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Eclipse-viewing glasses mostly sold out; beware of fakes

Colton Hammer tries out his new eclipse glasses

Colton Hammer tries out his new eclipse glasses he bought from the Clark Planetarium in Salt Lake City on Wednesday, Aug. 16, 2017. Credit: AP / Scott G Winterton

Long Islanders wanting to score a pair of safe eclipse-watching glasses may be out of luck.

Employees at several retailers on the Island said they are sold out of the special specs to view the sun Monday as it becomes obscured by the passing moon.

Retailers listed by the American Astronomical Society that sell glasses compliant with standards set by the International Organization for Standardization include 7-Eleven, Best Buy, Lowe’s and Walmart.

Some stores said they’ve been sold out for as long as two weeks and are not expecting additional shipments.

As supplies have dwindled, online prices for eclipse glasses have skyrocketed. The glasses, most made of cardboard or plastic and originally priced as low as $1.98, are now listed by third-party sellers on for $99 or more for a set of “3 ISO 12312-2 compliant eclipse glasses for direct sun viewing.”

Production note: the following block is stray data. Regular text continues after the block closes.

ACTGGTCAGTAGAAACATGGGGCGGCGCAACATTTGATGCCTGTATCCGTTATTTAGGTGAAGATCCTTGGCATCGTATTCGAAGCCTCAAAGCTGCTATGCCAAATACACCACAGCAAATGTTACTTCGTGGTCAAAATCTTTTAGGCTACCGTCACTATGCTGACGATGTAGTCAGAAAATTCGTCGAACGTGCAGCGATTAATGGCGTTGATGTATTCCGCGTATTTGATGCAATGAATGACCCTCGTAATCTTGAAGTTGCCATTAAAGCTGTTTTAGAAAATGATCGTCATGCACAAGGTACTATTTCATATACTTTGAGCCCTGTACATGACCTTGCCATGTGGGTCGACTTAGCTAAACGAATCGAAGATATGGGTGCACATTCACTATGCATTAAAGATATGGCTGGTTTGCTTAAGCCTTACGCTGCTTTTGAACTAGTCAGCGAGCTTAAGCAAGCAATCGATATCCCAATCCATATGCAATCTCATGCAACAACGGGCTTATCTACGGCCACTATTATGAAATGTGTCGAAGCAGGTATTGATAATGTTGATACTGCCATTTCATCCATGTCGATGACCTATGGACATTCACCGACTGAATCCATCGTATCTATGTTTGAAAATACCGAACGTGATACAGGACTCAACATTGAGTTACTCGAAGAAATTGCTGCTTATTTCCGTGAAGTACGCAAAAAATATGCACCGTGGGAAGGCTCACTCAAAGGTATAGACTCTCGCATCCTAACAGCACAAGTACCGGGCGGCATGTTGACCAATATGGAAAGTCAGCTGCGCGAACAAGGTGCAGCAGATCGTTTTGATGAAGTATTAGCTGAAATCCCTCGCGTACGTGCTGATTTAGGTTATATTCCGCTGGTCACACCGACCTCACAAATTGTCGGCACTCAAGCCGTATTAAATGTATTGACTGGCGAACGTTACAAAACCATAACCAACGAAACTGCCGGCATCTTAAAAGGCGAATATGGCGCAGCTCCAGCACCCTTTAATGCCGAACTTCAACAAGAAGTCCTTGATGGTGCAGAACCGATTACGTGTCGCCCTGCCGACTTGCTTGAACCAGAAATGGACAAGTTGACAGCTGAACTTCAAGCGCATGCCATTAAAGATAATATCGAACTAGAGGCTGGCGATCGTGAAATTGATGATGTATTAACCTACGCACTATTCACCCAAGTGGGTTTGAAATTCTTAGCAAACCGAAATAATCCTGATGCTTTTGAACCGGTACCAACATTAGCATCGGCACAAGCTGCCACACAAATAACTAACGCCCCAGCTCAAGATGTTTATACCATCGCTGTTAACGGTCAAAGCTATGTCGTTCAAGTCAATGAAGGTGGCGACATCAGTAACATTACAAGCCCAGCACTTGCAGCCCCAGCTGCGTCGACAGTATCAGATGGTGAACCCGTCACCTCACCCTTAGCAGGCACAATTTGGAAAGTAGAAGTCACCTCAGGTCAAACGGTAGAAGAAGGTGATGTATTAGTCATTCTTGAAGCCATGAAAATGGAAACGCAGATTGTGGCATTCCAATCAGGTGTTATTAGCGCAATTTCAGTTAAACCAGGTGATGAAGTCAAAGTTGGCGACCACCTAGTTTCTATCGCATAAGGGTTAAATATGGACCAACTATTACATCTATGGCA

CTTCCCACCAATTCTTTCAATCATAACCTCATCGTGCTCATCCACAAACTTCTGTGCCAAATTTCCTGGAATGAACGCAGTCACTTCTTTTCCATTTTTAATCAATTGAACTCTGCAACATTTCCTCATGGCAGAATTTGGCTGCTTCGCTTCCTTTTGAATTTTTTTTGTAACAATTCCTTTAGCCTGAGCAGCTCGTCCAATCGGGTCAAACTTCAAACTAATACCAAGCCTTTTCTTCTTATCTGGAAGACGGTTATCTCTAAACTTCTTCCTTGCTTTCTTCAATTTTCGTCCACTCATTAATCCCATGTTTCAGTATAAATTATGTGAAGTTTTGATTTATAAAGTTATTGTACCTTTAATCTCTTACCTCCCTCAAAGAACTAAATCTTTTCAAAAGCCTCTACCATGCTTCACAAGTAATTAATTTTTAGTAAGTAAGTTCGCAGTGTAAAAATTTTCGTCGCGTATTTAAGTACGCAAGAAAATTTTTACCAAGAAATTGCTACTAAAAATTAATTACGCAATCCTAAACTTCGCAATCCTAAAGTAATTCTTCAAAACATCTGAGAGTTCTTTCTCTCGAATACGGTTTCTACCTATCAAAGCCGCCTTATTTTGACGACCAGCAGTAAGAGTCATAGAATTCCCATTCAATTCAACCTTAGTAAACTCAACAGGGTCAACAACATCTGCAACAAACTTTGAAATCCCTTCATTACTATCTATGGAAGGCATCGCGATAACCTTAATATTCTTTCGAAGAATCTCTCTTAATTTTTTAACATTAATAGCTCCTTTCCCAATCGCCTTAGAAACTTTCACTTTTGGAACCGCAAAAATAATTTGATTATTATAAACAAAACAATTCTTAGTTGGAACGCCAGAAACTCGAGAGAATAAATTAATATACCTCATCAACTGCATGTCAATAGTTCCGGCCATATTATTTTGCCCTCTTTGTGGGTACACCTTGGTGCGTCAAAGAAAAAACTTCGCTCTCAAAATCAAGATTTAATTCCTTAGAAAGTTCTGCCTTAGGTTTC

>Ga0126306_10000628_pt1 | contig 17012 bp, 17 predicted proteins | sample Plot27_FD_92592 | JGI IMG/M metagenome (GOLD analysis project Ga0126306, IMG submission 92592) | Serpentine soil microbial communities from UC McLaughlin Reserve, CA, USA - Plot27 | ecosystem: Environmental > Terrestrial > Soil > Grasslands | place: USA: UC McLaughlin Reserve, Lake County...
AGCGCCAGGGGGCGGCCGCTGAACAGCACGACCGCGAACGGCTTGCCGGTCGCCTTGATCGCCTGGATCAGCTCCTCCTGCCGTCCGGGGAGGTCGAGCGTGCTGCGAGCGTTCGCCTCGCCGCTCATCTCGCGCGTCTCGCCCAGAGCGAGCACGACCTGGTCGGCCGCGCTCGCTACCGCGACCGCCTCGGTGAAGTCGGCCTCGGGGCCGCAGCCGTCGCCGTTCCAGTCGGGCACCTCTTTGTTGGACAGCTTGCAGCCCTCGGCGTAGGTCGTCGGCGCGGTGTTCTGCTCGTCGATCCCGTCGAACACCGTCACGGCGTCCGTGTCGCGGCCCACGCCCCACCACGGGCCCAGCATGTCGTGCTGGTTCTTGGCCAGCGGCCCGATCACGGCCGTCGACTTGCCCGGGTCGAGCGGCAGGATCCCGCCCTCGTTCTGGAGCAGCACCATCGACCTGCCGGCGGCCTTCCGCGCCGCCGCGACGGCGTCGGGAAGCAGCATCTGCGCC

Buyers beware: Not all glasses marketed as being “safe” or “ISO compliant” for the eclipse are actually safe. Last week, Amazon issued a recall on some glasses that did not meet safety standards.

Tony Iovino, supervisor of community services at the Oceanside Library, said the recall forced him to cancel an eclipse viewing event.

“Once Amazon informed us about the recall, we lost a huge part of our inventory [of glasses] and felt it was best to cancel,” he said.

Rick Feinberg, press officer for the American Astronomical Society, said if you can’t find safe protective eyewear, it’s better to not watch the eclipse.

“The problem with the fakes is that we don’t know if they’ve been tested properly,” he said.

“They may not block enough ultraviolet and infrared radiation coming from the sun,” he said. The radiation “can cook your retina without your even knowing it because there are no pain receptors there.”

Feinberg said some of the eclipse glasses being sold online that are labeled as being ISO compliant for eclipse viewing (which should be marked with safety standard number ISO 12312-2) are actually marked with safety standard number ISO 12312-1, which is designated for “ordinary” sunglasses.

Ordinary sunglasses “are not made to be used for looking directly at the sun,” he said. “Even looking at the sun for longer than a fraction of a second without proper protection is inadvisable.”

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